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jigglyboo said:
When i think of centripetal force i think of those clips of skateboarders or motorcyclist going through loops without falling. the centripetal force helps them go through a complete circle. however if they don't have enough initial velocity, they fall when they get to the top of the loop. Is it centripetal force only that helps?

Also, i'm getting confused with Mass and acceleration. Usually it's easy for me to think that they're inversely proportional, right? Well there are some questions where acceleration is independent of mass (ie. 100kg mass falling vs 50 kg, it's all the same 10g even on different planets). I'm assuming this is b/c mass is a scalar and acceleration is a vector.

Here's where the trickiness comes in with inertia: mass is the measure of inertia, if M changes, I changes. If Inertia increases, acceleration decreases. ... soo doesn't that equate mass is inversely proportional to Accel rather than independent? (EK 1001 physics, #154)

What am i missing? Bah, i hate physics.
With the skater or cyclist trying to go around the loop, inertia would make him go straight, but there's a solid loop in his way. So normal force is the centripetal force.

Mass and acceleration are only inversely proportional when you're thinking of a force acting on an object, because F=ma. If the force is constant, then as m increases, a has to decrease to make the equation work. Gravity is like that because the mass terms cancel, I think.
 

MattD

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Just to clarify, centripetal force is not what keeps the guy from falling off the loop. The centripetal force (normal force from the ramp) is actually pushing him TOWARD the center of the loop, which is what makes him curve in a circle in the first place. But that means that at the top of the loop centripetal force is actually trying to MAKE him fall... inertia is what prevents that from happening, as it resists the acceleration due to that force.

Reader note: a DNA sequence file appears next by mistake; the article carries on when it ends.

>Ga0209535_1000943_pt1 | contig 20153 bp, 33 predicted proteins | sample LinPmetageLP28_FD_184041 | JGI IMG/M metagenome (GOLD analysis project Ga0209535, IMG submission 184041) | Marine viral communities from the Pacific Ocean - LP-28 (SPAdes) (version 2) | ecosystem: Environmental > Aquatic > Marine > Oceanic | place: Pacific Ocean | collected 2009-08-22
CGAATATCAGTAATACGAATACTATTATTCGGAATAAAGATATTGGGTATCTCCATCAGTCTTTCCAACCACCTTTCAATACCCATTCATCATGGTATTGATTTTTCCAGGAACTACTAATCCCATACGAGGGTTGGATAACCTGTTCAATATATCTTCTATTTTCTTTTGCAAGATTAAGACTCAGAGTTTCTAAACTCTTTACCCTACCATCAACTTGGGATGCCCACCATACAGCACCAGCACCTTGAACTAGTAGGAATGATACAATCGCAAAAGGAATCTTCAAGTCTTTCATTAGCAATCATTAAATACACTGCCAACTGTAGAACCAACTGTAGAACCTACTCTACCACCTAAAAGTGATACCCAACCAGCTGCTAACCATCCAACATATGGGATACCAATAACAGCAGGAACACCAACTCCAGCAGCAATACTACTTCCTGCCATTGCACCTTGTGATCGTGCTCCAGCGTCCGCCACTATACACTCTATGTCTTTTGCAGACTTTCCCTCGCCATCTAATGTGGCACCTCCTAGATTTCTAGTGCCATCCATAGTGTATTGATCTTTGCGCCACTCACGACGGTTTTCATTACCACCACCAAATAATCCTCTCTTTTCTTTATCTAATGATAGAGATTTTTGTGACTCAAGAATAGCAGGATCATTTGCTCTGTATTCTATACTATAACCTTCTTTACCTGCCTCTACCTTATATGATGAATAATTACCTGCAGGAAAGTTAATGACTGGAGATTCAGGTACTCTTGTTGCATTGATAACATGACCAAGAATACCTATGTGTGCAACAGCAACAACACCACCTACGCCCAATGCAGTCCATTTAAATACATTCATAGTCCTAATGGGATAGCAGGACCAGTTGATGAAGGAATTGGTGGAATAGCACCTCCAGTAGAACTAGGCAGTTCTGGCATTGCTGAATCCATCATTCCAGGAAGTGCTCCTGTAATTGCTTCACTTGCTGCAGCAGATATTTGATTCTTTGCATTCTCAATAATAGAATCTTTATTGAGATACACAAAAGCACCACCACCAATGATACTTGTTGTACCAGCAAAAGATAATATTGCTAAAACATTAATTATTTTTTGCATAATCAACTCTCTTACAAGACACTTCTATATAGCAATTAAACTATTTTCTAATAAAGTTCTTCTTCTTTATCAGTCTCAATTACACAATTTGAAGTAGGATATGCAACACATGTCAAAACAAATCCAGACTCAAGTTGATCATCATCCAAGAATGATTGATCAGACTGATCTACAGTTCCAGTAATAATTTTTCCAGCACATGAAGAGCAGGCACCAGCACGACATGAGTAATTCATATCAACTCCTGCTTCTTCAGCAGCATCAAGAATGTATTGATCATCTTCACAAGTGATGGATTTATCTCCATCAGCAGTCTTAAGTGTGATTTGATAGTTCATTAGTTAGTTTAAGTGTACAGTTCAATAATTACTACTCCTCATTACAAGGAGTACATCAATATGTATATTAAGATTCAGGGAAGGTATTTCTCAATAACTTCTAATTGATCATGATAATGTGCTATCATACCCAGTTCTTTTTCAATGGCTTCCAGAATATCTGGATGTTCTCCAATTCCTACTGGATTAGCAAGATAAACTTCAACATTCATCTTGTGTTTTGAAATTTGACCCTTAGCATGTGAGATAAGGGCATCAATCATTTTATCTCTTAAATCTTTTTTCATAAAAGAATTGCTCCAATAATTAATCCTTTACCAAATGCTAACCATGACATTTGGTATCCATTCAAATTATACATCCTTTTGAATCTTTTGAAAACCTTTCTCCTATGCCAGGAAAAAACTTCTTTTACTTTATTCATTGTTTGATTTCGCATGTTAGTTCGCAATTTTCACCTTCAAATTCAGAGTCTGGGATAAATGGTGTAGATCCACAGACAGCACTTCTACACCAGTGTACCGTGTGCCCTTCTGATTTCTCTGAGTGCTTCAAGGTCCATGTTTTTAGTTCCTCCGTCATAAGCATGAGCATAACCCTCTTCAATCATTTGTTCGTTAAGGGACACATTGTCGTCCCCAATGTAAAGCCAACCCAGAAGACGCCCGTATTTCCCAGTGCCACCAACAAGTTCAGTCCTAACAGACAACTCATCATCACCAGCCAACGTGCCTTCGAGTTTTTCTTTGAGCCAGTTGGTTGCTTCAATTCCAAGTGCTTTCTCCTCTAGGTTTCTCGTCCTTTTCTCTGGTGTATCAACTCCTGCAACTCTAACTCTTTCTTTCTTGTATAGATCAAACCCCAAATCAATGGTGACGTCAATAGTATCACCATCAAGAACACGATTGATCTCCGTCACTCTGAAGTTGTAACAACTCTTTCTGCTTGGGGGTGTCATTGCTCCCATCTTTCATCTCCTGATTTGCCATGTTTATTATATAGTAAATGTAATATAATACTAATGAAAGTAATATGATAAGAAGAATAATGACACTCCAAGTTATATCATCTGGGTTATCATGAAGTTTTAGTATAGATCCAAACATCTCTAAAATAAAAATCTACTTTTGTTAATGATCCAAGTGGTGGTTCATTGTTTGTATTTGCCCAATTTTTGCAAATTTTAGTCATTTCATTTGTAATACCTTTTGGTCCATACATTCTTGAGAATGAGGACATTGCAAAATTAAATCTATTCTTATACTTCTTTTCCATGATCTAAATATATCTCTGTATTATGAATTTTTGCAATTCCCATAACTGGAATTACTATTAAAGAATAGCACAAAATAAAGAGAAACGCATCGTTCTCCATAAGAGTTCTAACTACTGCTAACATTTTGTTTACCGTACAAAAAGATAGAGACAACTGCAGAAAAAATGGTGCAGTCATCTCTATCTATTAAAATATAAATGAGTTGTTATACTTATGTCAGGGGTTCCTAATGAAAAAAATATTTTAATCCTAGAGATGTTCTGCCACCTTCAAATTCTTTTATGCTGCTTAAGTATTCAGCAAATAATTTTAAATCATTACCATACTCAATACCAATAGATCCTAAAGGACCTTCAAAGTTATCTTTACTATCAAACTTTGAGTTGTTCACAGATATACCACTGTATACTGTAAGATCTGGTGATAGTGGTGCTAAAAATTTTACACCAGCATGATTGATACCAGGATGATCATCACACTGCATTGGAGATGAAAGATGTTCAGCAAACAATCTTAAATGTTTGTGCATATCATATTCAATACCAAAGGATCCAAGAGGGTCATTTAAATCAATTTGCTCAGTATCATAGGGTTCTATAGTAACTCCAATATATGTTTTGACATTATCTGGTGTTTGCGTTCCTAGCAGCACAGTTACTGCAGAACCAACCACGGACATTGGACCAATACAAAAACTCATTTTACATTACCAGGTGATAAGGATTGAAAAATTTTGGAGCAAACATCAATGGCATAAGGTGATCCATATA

drechie

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question: i thought centripetal force always pointed towards a circle. in a TBR example, where a ball on a string is going around a vertical circle, tension is pointing toward the circle (string), and the centripetal force is in the direction opposite of tension, i.e.: outwards of the circle.

I thought Centripetal force was always toward the circle?

This direction of tension and centripetal force in this image is representative of the TBR problem:

http://image.slidesharecdn.com/centripetalforce-100212165604-phpapp02/95/centripetal-force-17-728.jpg?cb=1326223134